Peace Education in the schools of Jammu and Kashmir
By Dr. Kavita Suri
(Original article: Daily Excelsior. November 29, 2016)
Peace education, as defined by UNICEF (2009) is “the process of promoting the knowledge, skills, attitudes and values needed to bring about behavior change that will enable children, youth and adults to prevent conflict and violence, both overt and structural; to resolve conflict peacefully; and to create the conditions conducive to peace, whether at an interpersonal, inter-group, national, or international level.”
Peace education seeks to draw out from people their own best instincts to live more peacefully with others. This implies working from within, starting the transformation of society beginning with each individual. Peace Education, in simple terms, is learning the attitudes, skills and behaviour to live together successfully. Thus, Peace education seeks to build on the philosophy and the processes of nonviolence to help us understand the role that conflict and violence has played in our own lives, seeking ways to transform them. Peace education is also about creating awareness about conflict, train youth in communication skills, providing youth tools to mediate in conflicts, improve social competences, respect and communal harmony, stress reduction among children and youth.
The four key principles of peace education are equitable dialogue, study with application towards societal transformation, holistic analysis of issues and promotion of values. The peace education pedagogy involves broadly direct teaching and modeling of peace education aims and values, critical thinking, Inquiry, Collaborative, Cooperative learning & problem-solving, simulations, discussing multiple solutions to scenarios, envisioning realistic alternatives, opportunities for self-reflection (reflective thinking & writing), community service, exploration, choice, & creativity and engagement in community service and action-oriented problem-solving.
Since past 26 years, the conflict situations prevailing in Jammu and Kashmir have impacted the education sector badly. During the peak of insurgency, a number of school buildings were either damaged or gutted. In these years, many schools have been targeted by the militants. Conflict in J&K is affecting the children’s innocent minds. Many young Kashmiri boys used for stone pelting in 2010, 2012 and in 2016 were between the age of 13-19 years. Thus there is a dire need to stop the armed conflict in this region besides restructuring the society by equipping the youth in the valley with creative techniques and tools so that they are able to break free from the cycle of violence. The hope for a more peaceful future in the valley lies in strengthening the lost faith in its dynamic and thinking civil society. Thus, peace education is needed for J&K children that can actualize their potentialities in helping them learn how to make peace with themselves and with others, to live in harmony and unity with self, humankind and with nature.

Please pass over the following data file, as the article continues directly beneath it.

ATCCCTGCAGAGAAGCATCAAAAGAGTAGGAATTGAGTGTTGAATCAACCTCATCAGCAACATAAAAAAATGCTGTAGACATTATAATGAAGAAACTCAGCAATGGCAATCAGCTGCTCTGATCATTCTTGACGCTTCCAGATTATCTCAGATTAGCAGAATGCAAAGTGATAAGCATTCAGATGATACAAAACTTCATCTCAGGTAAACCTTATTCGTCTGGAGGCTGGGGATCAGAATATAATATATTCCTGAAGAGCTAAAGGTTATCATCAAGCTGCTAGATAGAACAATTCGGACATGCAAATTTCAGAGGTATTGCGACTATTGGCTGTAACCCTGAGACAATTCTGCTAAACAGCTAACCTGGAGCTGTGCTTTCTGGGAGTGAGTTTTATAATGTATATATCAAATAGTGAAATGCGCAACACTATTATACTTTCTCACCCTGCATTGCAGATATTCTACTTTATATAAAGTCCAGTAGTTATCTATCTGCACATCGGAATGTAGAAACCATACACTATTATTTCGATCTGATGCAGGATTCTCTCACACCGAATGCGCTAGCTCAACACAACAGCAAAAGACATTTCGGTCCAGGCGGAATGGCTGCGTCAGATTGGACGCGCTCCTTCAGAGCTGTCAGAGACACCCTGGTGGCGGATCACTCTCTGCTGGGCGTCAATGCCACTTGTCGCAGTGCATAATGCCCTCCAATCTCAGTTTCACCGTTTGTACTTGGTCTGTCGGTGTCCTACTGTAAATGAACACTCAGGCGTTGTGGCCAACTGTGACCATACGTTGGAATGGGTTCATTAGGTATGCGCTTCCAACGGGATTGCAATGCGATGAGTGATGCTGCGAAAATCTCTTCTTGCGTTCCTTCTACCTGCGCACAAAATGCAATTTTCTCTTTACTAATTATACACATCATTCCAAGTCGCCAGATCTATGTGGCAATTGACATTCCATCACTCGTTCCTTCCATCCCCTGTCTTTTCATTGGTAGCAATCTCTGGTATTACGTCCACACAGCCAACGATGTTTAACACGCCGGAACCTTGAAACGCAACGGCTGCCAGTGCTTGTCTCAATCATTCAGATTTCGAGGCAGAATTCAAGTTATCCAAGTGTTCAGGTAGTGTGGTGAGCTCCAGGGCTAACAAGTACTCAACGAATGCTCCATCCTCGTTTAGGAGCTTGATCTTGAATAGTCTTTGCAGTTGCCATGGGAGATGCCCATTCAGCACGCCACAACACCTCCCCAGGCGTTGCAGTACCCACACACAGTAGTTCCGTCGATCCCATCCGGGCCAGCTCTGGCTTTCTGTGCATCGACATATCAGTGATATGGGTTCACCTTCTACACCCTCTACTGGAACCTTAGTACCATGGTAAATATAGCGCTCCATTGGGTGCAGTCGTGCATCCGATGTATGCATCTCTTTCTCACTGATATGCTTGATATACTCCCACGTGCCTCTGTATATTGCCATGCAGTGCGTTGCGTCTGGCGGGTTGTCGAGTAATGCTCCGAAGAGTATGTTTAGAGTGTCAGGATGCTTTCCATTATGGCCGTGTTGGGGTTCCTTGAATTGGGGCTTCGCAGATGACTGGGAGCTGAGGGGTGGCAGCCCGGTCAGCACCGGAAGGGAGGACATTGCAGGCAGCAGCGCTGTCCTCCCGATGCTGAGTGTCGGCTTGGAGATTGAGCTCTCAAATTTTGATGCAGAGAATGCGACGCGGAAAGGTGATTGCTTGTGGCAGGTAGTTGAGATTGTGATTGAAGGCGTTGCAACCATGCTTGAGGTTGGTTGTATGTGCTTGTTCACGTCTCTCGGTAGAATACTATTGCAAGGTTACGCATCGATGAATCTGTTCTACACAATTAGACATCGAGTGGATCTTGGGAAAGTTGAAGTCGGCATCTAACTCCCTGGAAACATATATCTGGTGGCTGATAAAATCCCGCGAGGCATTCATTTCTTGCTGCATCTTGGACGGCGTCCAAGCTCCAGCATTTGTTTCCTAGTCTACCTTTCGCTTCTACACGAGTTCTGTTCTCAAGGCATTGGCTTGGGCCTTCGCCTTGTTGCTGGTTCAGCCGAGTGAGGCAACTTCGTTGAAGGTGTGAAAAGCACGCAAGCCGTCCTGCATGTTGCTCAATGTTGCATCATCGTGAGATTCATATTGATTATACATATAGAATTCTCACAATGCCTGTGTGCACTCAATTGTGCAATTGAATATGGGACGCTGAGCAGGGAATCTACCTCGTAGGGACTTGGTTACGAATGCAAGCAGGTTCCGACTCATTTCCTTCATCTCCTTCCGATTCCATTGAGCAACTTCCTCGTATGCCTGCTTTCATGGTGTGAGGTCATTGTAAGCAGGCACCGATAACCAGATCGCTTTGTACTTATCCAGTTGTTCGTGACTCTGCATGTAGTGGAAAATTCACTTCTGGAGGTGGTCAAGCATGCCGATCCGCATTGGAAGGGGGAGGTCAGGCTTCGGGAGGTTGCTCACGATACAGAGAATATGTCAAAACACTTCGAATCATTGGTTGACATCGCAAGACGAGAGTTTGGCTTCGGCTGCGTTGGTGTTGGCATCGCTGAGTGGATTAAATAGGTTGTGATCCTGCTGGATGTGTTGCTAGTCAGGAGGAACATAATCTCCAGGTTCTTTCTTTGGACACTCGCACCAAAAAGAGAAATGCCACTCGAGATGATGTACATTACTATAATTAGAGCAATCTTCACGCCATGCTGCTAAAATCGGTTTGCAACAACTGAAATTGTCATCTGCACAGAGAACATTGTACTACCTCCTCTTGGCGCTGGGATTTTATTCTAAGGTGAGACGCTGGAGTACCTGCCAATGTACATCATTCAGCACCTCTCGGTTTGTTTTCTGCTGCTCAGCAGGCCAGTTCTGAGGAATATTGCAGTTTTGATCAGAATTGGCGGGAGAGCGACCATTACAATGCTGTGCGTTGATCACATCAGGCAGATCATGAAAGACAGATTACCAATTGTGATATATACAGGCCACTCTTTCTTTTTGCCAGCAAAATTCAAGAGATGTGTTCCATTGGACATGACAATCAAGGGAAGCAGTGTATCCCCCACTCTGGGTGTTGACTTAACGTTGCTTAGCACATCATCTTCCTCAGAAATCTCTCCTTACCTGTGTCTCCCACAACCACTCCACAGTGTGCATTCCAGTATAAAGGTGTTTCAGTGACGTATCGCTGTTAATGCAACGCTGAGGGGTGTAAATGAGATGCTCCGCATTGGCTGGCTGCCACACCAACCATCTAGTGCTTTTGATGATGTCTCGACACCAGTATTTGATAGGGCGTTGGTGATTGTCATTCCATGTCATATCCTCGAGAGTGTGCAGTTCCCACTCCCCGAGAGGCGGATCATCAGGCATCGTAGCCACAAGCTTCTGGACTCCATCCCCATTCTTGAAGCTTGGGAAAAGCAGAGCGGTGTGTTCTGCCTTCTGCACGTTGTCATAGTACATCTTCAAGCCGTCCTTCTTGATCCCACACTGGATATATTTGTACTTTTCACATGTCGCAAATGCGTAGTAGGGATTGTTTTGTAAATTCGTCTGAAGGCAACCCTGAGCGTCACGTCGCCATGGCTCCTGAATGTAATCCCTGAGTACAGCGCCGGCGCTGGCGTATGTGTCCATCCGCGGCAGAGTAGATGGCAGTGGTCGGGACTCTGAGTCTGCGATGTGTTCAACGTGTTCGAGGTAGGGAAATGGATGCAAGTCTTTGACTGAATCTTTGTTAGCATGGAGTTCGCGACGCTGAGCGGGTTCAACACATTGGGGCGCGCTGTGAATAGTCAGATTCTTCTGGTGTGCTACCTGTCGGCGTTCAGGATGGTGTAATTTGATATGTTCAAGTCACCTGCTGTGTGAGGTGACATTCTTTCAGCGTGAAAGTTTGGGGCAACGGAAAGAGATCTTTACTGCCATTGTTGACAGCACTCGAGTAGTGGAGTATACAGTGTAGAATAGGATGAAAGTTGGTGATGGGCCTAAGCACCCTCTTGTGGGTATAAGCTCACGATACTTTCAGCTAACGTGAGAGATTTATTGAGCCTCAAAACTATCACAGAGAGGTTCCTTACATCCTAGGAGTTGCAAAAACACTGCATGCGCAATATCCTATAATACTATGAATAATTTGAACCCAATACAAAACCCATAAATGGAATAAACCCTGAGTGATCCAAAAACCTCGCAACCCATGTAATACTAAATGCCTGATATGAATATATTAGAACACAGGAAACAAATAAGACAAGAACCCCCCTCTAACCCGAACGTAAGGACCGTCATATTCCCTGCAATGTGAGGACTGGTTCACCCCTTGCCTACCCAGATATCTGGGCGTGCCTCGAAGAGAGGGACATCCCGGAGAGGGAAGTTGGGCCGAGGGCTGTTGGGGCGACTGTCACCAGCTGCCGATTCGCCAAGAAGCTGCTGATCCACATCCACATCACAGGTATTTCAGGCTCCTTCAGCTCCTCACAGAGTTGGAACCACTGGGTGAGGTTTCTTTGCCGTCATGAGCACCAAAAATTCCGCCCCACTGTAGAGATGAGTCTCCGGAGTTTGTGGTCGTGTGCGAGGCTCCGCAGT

Gandhiji once said, “If we are to reach real peace in this world we shall have to begin with the children.” Therefore there is need to nurture peace in the hearts of children. The education system in J&K comprises of government schools, private schools, army schools, schools run by NGOs and Madrasas. In the past over two decades, there is also an increased radicalization among youth in J&K and polarization within the regions. Keeping in view these developments, education for peace, communal harmony and co-existence is the need of the hour in J&K.
Sadly, No education system exists in J&K that teaches the words of peace to children. Infact, no serious efforts have been taken in the state in the past for imparting peace education to the students. The teachers are not themselves equipped to do so as it need specialized skills and trainings to make the children aware about peace and peace education which can further help in eliminating seed of violence from the society. A major reason for the lack of peace education is that there has been a lack of motivation and action among teachers and planners in Jammu and Kashmir. In order to introduce the concept of peace within Kashmir’s society, few Community Based Organizations (CBOs), after understanding the need for peace education in J&K, have come forward and taken initiatives and have organized few workshops exploring the possibility of introducing peace education in J&K. But beyond that, no major initiatives has been taken for introducing peace education in J&K schools.